“First and foremost, he has been dedicated to the mission of the Boys & Girls Clubs,” Wellons says. “He wants to do what’s best for the kids.”
â€‹George Krupanski (left), joined by new CEO John Wellons and a few local kids, will be a tough act to follow at the Boys and Girls Clubs of Delaware.//Joe del Tufo
Krupanski spent 10 years at the national office of the clubs in New York City, handling a variety of jobs, including regional director for the Northeast. He advised and counseled agency members and traveled extensively. In 1990, the Boys Club of Wilmington (the national organization added girls that year) offered him its executive director spot, and Krupanski grabbed it. He may have been on a track for a top position with the national organization, but he felt it was time to move into a role that gave him more contact with the people the clubs served. “I wanted to have more association with the kids,” he says.
Krupanski’s daily work did not involve considerable direct contact with young people, but his efforts impacted them greatly. When he joined the Wilmington organization in 1990, he created a strategic plan to expand the reach throughout Delaware, then began the work that eventually would result in an expansion from five locations to 44. That growth has allowed more youths to experience the benefits of the clubs.
“The work we do involves focusing on kids who need help the most,” Krupanski says. “We help them develop social skills, provide drug and alcohol prevention programs, and work on delinquency prevention. We want to involve young people in a variety of positive and wholesome activities. We are trying to develop skill levels and individual abilities for young people to grow and fulfill their destinies.”
The clubs are open to all young people, but they work mainly with those who need the most help, Krupanski says. That means they seek participation from kids in tough neighborhoods and from families struggling with challenges from finances to abuse to mental illness and more.
Even Krupanski is surprised the clubs were able to expand to so many corners of the state, but he says the growth is absolutely necessary because there are so many children who can benefit. Krupanski’s three children—now grown—have benefited from the clubs’ ability to help them achieve goals. But the real heroic work comes with children who have little or no positive influences.
“In some cases, we have saved lives,” Krupanski says. “We have provided opportunities and safe places to be redirected from situations that could have resulted in terrible consequences. We focused on pointing them in positive directions.”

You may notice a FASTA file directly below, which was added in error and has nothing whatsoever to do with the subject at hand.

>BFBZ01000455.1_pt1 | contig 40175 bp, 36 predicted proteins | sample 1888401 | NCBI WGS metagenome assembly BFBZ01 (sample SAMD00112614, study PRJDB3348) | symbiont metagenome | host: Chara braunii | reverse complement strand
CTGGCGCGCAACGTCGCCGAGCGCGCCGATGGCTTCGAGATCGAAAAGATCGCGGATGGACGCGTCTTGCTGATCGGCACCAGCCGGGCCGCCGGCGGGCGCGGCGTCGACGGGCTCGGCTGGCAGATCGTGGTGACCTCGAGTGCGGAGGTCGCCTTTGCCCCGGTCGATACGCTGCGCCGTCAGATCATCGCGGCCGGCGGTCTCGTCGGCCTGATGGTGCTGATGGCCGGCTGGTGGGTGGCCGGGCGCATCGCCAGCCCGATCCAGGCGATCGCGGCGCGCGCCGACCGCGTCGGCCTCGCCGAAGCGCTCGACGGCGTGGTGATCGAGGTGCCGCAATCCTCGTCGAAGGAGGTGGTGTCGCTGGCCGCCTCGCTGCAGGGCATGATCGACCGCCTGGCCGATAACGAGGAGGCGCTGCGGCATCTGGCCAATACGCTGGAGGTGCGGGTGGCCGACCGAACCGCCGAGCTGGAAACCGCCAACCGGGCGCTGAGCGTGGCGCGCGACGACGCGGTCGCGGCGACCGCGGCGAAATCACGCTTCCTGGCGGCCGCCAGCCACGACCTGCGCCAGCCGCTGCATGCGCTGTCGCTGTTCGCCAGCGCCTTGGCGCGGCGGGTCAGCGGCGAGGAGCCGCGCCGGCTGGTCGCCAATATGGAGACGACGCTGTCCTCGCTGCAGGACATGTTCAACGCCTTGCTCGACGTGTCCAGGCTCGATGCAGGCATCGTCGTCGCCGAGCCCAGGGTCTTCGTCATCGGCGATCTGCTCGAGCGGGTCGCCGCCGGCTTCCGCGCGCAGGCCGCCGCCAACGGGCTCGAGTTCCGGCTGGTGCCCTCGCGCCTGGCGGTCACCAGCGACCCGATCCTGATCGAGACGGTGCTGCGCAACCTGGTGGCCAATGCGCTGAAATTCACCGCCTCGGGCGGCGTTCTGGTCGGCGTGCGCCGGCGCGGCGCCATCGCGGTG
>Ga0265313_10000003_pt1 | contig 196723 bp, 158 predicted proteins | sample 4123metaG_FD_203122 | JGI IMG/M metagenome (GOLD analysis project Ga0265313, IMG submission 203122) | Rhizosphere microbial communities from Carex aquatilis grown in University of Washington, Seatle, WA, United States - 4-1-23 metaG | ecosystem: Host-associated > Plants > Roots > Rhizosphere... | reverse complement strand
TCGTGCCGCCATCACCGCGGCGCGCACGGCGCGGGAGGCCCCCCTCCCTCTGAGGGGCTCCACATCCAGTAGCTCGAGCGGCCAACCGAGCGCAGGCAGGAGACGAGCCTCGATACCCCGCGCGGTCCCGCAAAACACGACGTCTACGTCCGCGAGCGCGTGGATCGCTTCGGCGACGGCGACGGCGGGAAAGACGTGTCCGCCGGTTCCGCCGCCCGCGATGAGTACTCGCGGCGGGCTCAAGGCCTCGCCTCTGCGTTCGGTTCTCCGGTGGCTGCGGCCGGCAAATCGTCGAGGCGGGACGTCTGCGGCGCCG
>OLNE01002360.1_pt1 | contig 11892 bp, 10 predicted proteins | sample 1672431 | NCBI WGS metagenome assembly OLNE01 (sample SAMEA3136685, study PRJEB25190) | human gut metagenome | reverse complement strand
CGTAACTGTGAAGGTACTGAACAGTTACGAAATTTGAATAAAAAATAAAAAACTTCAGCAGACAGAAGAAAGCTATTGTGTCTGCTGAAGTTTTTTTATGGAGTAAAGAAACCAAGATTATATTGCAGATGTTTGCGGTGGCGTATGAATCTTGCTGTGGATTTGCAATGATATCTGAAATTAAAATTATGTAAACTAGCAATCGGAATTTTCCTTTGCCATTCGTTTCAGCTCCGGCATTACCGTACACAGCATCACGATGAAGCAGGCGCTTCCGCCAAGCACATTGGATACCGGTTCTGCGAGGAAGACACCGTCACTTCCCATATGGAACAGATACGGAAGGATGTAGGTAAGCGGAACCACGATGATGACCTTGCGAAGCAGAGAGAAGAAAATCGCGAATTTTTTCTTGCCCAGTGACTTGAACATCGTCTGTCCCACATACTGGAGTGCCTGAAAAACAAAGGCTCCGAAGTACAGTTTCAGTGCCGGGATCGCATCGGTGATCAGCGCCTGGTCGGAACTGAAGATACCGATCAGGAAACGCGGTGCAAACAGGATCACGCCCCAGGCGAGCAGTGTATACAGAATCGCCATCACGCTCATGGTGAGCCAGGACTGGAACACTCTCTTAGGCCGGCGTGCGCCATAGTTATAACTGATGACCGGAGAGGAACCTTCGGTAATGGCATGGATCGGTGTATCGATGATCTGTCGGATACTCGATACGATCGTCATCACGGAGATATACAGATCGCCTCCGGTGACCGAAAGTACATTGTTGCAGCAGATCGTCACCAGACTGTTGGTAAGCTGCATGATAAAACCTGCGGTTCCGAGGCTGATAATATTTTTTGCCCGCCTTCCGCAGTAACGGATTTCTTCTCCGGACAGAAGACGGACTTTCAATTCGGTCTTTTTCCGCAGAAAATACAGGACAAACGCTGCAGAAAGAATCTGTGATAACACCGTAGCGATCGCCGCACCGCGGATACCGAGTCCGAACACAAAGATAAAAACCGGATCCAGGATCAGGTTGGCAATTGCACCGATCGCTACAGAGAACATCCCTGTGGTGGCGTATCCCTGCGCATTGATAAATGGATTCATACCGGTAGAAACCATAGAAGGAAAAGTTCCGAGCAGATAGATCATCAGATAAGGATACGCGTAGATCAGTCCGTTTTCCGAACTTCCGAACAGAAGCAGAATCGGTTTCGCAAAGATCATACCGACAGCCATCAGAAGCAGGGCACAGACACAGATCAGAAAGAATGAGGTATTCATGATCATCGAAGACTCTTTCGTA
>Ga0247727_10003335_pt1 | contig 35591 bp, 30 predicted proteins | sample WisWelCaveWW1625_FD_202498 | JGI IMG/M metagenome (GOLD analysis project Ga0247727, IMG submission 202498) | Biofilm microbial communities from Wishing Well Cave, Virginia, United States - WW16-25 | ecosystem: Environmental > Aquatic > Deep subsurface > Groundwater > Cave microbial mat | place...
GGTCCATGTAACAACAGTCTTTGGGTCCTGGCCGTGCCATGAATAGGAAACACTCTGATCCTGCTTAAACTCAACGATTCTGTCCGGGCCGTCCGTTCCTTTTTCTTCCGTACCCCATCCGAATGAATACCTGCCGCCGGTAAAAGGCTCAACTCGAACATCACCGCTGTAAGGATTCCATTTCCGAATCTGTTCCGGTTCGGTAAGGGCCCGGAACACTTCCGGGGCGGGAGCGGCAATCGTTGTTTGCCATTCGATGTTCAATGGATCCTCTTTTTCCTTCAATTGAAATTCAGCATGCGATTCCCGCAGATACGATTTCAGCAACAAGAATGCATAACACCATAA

Krupanski’s big picture efforts on behalf of the clubs were vital to their growth and success. He was able to cultivate donors who made consistent financial contributions and to work with government officials to ensure funding from the state—funding that allows the clubs to be the largest provider of childcare services in Delaware. Legislative support pays for things such as 500,000 meals a year that “are necessary for kids to survive,” Krupanski says.
Krupanski’s impact was felt by those who worked with him during his 27 years at the clubs. He was a valuable mentor to people like Kane, whose first experience with the clubs came as a young girl when her mother was an art director at one of the them.
“I met George when I was in middle school, in about 1991,” Kane says. She has learned a lot about leadership from Krupanski and has benefited considerably from his counsel.
“He is super-calm,” Kane says. “He always keeps his head. Often, I am fuming about something, and I will talk to him, and he calms me down.”
Krupanski is not without his quirks. “George is a hoarder,” Kane says, flatly. Throughout his tenure, he found it hard to believe that anything should be discarded, so employees used to schedule large cleaning projects when Krupanski was on vacation, the better to prevent him from diving into the dumpster to rescue cherished items.
“George never saw an in-kind donation he would say no to,” Wellons says. “He would say, ‘You never know when we could use this.’”
On Oct. 19, the Boys & Girls Clubs honored Krupanski’s contributions and leadership with a dinner at the Hotel du Pont. There were video tributes, remarks by staff, performances by some of the kids the clubs serve and some speeches. Krupanski spoke last and, as he typically does, captivated the audience. The night was a perfect capper to his career. Says Kane: “It was a tear-jerker.”